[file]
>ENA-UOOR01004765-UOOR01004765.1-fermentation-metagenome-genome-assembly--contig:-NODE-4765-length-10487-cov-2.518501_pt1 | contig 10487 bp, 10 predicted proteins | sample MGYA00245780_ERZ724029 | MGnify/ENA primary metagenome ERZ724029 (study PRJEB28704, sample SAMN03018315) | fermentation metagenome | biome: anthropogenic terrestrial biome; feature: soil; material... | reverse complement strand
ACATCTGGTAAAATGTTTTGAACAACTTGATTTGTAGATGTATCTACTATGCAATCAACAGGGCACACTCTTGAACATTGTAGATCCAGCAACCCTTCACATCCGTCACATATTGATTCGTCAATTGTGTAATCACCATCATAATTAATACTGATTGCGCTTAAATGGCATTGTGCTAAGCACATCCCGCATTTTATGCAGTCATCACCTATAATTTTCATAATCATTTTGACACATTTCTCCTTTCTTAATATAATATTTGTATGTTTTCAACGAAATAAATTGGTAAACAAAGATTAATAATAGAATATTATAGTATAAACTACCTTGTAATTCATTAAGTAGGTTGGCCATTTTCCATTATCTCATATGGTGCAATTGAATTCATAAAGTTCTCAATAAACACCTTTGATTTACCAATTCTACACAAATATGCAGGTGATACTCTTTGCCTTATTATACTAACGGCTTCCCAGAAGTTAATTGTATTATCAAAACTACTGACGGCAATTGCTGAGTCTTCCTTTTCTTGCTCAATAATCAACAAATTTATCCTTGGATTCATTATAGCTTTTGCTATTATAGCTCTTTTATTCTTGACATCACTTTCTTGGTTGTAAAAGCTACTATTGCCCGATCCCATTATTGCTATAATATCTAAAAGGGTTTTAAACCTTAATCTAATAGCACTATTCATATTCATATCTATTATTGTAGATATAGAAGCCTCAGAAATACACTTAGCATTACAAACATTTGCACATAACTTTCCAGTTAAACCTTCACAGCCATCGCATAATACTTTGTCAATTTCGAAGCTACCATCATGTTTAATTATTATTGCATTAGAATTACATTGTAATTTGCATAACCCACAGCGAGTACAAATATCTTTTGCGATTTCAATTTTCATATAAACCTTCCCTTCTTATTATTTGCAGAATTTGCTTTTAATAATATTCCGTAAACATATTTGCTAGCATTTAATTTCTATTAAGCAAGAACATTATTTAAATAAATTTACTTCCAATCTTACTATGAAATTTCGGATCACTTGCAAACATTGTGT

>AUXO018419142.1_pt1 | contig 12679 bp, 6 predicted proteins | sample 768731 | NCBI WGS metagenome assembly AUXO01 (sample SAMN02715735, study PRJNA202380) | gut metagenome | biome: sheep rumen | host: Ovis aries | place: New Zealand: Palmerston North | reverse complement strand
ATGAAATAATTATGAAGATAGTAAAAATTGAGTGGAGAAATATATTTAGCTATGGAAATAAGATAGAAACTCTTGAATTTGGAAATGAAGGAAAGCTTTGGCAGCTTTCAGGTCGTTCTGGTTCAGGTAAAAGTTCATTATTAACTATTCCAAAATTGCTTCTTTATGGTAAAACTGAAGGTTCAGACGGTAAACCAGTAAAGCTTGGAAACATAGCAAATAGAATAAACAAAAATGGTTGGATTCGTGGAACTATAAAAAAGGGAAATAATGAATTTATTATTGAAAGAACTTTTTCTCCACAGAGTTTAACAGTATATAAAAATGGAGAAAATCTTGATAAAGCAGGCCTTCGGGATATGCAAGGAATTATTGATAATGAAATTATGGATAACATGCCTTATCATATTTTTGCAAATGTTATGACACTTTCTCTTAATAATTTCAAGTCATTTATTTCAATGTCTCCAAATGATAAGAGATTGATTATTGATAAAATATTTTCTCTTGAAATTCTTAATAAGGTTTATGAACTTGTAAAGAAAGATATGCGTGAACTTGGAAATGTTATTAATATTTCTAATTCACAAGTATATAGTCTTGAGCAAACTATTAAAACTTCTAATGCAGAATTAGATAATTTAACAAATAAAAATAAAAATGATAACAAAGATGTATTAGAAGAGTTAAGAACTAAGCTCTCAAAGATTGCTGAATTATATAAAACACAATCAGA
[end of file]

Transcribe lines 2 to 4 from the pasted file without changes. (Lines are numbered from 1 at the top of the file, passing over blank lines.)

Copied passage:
ACATCTGGTAAAATGTTTTGAACAACTTGATTTGTAGATGTATCTACTATGCAATCAACAGGGCACACTCTTGAACATTGTAGATCCAGCAACCCTTCACATCCGTCACATATTGATTCGTCAATTGTGTAATCACCATCATAATTAATACTGATTGCGCTTAAATGGCATTGTGCTAAGCACATCCCGCATTTTATGCAGTCATCACCTATAATTTTCATAATCATTTTGACACATTTCTCCTTTCTTAATATAATATTTGTATGTTTTCAACGAAATAAATTGGTAAACAAAGATTAATAATAGAATATTATAGTATAAACTACCTTGTAATTCATTAAGTAGGTTGGCCATTTTCCATTATCTCATATGGTGCAATTGAATTCATAAAGTTCTCAATAAACACCTTTGATTTACCAATTCTACACAAATATGCAGGTGATACTCTTTGCCTTATTATACTAACGGCTTCCCAGAAGTTAATTGTATTATCAAAACTACTGACGGCAATTGCTGAGTCTTCCTTTTCTTGCTCAATAATCAACAAATTTATCCTTGGATTCATTATAGCTTTTGCTATTATAGCTCTTTTATTCTTGACATCACTTTCTTGGTTGTAAAAGCTACTATTGCCCGATCCCATTATTGCTATAATATCTAAAAGGGTTTTAAACCTTAATCTAATAGCACTATTCATATTCATATCTATTATTGTAGATATAGAAGCCTCAGAAATACACTTAGCATTACAAACATTTGCACATAACTTTCCAGTTAAACCTTCACAGCCATCGCATAATACTTTGTCAATTTCGAAGCTACCATCATGTTTAATTATTATTGCATTAGAATTACATTGTAATTTGCATAACCCACAGCGAGTACAAATATCTTTTGCGATTTCAATTTTCATATAAACCTTCCCTTCTTATTATTTGCAGAATTTGCTTTTAATAATATTCCGTAAACATATTTGCTAGCATTTAATTTCTATTAAGCAAGAACATTATTTAAATAAATTTACTTCCAATCTTACTATGAAATTTCGGATCACTTGCAAACATTGTGT

>AUXO018419142.1_pt1 | contig 12679 bp, 6 predicted proteins | sample 768731 | NCBI WGS metagenome assembly AUXO01 (sample SAMN02715735, study PRJNA202380) | gut metagenome | biome: sheep rumen | host: Ovis aries | place: New Zealand: Palmerston North | reverse complement strand
ATGAAATAATTATGAAGATAGTAAAAATTGAGTGGAGAAATATATTTAGCTATGGAAATAAGATAGAAACTCTTGAATTTGGAAATGAAGGAAAGCTTTGGCAGCTTTCAGGTCGTTCTGGTTCAGGTAAAAGTTCATTATTAACTATTCCAAAATTGCTTCTTTATGGTAAAACTGAAGGTTCAGACGGTAAACCAGTAAAGCTTGGAAACATAGCAAATAGAATAAACAAAAATGGTTGGATTCGTGGAACTATAAAAAAGGGAAATAATGAATTTATTATTGAAAGAACTTTTTCTCCACAGAGTTTAACAGTATATAAAAATGGAGAAAATCTTGATAAAGCAGGCCTTCGGGATATGCAAGGAATTATTGATAATGAAATTATGGATAACATGCCTTATCATATTTTTGCAAATGTTATGACACTTTCTCTTAATAATTTCAAGTCATTTATTTCAATGTCTCCAAATGATAAGAGATTGATTATTGATAAAATATTTTCTCTTGAAATTCTTAATAAGGTTTATGAACTTGTAAAGAAAGATATGCGTGAACTTGGAAATGTTATTAATATTTCTAATTCACAAGTATATAGTCTTGAGCAAACTATTAAAACTTCTAATGCAGAATTAGATAATTTAACAAATAAAAATAAAAATGATAACAAAGATGTATTAGAAGAGTTAAGAACTAAGCTCTCAAAGATTGCTGAATTATATAAAACACAATCAGA